Consider two teams on divergent paths — the Missouri Tigers and the Missouri Widgets.
Clearly, the football Tigers are on the rise — coming off seven consecutive winning seasons. This fall, they will join the “best football conference on the planet” — namely, the SEC, or Southeastern Conference, which has produced the last six national college champions.
Just as clearly, the other team — to which all of us who live and work in Missouri belong — is in a state of serious and prolonged decline.
The Widgets compete in what we will call the Great Midwestern Conference, consisting of Missouri and the eight neighboring states. As recently as 1995, Missouri ranked third in this conference in per capita income — the best measure of relative prosperity. Now we are down in fifth place — behind Illinois, Kansas, Nebraska, and Iowa. On current trends we are in danger of falling into last place — behind Oklahoma, Tennessee, Kentucky, and Arkansas.
Over the 14-year period from 1997 through 2010, Missouri was the slowest-growing state in the region. It ranked dead last in GDP growth (i.e., growth in annual output of goods and services). It also lagged behind all but one other Midwestern state (Illinois) in growth of employment.
In reality, the Great Midwestern Conference is not all that great in terms of economic performance. Between 1997 and 2010, the growth in output for the U.S. economy as a whole was 33 percent. None of the nine Midwestern states matched or exceeded that, but three (Nebraska, Iowa, and Oklahoma) came close at 32 percent, and another three were not far off the pace, with Arkansas and Kansas both at 29 percent and Tennessee at 25 percent.
The three obvious laggards within the conference in terms of their overall growth over the 14 years were Illinois at 19 percent, Kentucky at 17 percent, and Missouri at 14 percent. How bad was Missouri’s performance from a national perspective? The state ranked 48th out of the 50 states in GDP growth, ahead of only Ohio and Michigan, down at 7 and 1 percent, respectively.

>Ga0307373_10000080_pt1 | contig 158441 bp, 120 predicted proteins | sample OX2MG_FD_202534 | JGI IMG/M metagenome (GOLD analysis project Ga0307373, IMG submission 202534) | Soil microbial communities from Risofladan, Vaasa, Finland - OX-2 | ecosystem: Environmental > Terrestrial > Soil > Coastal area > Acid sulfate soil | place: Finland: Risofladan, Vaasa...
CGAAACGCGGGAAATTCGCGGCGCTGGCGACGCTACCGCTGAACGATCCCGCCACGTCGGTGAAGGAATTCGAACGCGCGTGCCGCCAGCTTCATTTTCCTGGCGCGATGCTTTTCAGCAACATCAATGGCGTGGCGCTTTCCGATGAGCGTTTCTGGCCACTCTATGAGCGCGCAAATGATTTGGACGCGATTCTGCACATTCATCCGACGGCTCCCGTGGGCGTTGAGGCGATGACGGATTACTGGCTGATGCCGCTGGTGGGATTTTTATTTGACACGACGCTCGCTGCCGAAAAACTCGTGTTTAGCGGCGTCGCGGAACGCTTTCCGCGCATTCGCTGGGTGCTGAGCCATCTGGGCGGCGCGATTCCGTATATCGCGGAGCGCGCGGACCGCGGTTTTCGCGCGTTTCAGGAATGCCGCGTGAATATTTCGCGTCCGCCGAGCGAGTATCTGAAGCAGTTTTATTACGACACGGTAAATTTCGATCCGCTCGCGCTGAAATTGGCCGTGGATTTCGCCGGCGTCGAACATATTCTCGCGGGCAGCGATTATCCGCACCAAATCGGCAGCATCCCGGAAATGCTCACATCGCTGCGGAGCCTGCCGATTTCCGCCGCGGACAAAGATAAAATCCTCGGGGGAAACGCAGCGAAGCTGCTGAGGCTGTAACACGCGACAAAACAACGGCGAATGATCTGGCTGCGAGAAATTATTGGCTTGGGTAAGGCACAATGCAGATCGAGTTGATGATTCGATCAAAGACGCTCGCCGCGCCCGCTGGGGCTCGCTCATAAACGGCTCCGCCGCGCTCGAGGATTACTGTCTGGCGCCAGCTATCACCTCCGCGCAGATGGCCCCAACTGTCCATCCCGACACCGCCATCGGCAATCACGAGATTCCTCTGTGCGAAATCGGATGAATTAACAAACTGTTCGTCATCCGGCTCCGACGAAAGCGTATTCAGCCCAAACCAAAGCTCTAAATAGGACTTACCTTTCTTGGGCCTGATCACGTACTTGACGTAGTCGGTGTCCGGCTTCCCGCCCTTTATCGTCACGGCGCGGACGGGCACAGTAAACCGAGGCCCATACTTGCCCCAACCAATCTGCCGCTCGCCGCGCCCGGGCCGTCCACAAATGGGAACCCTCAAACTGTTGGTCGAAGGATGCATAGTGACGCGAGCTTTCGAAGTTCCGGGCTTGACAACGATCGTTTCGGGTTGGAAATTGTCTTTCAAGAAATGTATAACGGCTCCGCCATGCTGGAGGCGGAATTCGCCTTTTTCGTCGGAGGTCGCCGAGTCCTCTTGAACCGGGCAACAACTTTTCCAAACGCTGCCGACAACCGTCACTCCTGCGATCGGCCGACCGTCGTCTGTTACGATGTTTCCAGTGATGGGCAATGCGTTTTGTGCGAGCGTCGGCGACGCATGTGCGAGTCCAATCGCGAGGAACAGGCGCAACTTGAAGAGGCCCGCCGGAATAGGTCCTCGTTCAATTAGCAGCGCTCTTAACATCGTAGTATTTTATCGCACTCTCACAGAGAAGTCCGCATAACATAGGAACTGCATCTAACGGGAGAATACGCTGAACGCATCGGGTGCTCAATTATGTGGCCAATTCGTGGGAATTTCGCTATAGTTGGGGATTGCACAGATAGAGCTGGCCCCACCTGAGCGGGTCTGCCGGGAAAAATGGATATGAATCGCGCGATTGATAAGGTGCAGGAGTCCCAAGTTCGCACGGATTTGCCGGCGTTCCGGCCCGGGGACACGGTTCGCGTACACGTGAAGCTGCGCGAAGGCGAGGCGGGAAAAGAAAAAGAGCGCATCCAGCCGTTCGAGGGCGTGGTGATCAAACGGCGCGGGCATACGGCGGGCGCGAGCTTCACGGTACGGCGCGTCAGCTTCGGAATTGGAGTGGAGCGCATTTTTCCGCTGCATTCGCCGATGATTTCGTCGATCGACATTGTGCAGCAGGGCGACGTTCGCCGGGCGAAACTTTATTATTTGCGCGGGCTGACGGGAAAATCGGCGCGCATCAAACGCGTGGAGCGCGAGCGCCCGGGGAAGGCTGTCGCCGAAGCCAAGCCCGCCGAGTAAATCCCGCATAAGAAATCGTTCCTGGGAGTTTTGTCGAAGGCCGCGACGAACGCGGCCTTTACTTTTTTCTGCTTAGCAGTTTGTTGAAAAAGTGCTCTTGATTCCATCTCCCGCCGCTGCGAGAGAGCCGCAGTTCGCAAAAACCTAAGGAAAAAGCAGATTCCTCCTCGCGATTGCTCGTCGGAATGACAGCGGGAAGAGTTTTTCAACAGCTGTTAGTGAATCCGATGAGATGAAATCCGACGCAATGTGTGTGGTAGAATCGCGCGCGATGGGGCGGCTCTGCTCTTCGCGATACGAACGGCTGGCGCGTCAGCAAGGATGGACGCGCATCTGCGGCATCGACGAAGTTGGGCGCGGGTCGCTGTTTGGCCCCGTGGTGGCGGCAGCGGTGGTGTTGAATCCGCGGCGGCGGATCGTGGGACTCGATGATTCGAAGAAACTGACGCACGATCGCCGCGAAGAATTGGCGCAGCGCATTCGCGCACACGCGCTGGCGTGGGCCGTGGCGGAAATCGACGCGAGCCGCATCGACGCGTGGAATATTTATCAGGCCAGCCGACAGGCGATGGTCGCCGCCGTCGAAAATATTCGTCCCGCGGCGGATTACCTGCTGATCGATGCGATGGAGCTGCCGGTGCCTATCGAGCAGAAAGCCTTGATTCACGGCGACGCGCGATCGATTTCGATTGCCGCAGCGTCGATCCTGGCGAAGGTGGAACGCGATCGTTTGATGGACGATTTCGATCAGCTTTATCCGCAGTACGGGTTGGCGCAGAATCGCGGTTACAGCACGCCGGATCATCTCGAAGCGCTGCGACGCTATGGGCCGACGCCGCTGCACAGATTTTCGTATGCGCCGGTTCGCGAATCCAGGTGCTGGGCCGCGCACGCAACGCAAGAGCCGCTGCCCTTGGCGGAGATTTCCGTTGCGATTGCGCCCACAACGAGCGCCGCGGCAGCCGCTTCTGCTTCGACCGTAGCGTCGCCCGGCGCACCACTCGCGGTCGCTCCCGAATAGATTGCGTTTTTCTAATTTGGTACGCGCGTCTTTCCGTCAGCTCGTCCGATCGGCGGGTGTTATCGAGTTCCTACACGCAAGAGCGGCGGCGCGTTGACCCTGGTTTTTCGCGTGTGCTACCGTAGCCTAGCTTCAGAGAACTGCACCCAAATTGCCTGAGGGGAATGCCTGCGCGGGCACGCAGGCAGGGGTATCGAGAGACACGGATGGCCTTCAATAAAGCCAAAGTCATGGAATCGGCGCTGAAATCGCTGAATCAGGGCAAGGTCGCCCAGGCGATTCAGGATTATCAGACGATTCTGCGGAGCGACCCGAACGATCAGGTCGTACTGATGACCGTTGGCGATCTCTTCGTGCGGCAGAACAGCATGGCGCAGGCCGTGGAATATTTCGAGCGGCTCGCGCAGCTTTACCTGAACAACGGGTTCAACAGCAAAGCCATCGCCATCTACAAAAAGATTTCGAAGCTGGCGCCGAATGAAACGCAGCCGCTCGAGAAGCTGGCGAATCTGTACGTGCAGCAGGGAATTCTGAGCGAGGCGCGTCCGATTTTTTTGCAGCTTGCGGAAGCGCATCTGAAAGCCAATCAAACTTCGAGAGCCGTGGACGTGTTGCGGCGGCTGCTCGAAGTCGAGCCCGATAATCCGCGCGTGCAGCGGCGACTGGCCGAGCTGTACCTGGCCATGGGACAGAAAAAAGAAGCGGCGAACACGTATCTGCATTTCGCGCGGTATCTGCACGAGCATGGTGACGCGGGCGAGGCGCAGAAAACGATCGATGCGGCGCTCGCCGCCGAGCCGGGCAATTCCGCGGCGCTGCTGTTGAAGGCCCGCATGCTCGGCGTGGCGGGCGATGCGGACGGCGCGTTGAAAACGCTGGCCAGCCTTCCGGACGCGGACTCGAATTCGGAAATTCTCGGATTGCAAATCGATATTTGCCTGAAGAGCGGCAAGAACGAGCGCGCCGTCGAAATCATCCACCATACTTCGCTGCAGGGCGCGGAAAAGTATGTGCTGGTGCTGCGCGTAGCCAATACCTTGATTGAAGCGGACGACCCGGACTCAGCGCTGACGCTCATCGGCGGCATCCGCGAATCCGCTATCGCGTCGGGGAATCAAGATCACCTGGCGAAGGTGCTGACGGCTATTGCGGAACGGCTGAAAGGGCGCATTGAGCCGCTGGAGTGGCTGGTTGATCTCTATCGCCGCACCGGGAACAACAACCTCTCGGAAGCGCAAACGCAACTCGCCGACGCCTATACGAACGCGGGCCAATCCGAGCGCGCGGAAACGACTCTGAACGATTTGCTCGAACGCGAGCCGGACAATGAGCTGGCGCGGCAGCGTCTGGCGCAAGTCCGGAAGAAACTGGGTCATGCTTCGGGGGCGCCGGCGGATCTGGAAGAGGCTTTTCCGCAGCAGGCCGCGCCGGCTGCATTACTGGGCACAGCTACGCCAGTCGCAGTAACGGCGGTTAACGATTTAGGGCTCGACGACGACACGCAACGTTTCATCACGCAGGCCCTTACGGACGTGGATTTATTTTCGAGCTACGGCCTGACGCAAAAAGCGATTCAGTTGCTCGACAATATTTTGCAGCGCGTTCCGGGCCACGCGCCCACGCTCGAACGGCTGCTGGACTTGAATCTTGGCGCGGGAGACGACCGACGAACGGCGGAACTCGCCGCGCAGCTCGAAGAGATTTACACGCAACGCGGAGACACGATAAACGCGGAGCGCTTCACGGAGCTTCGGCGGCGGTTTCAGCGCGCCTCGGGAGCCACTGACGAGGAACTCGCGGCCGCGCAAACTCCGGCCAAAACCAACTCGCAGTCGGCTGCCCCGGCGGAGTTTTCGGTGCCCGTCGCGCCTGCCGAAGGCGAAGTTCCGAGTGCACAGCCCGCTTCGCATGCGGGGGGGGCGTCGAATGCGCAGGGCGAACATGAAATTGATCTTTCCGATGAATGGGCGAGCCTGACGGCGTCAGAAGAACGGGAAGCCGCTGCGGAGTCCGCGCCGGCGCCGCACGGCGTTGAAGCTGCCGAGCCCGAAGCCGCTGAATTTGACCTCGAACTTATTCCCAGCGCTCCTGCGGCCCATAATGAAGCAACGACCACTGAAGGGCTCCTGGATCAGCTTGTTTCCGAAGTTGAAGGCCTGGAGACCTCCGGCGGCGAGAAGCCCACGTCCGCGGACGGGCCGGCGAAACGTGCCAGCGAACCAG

What ails Missouri?
In our judgment, two factors merit close attention and study.
First is the continued allegiance of Missouri lawmakers to a faulty set of policy prescriptions in trying to pick economic winners and losers. Second is the failure to implement serious tax reforms to improve Missouri’s competitiveness.
Show-Me Institute policy analysts and scholars have documented numerous instances of how the generous (or, to be more accurate, the wasteful) use of state tax credits for targeted commercial developments has failed to produce promised results.
In recent years, Missouri has issued hundreds of millions of dollars in new tax credits on an annual basis, and the bill for those tax credits has grown alarmingly. In fiscal year 2013, Missouri expects state tax credit redemptions to cost the state roughly $866 million in lost revenues. That is more money than the state spends from general revenues on prisons and public safety.
With the money that would be saved from eliminating costly and unproductive state tax credits, our state could reduce or eliminate the corporate income tax — benefitting not just a few favored businesses, but companies across the state, along with others that might want to move here.
All the evidence points to the conclusion that businesses migrate to (and continue to invest and flourish within) locations that do not waste taxpayer money in trying pick winners and losers . . . and concentrate instead on maintaining a favorable environment for all businesses.
Andrew B. Wilson is a resident fellow and Joseph Haslag is chief economist at the Show-Me Institute, which promotes market solutions for Missouri public policy.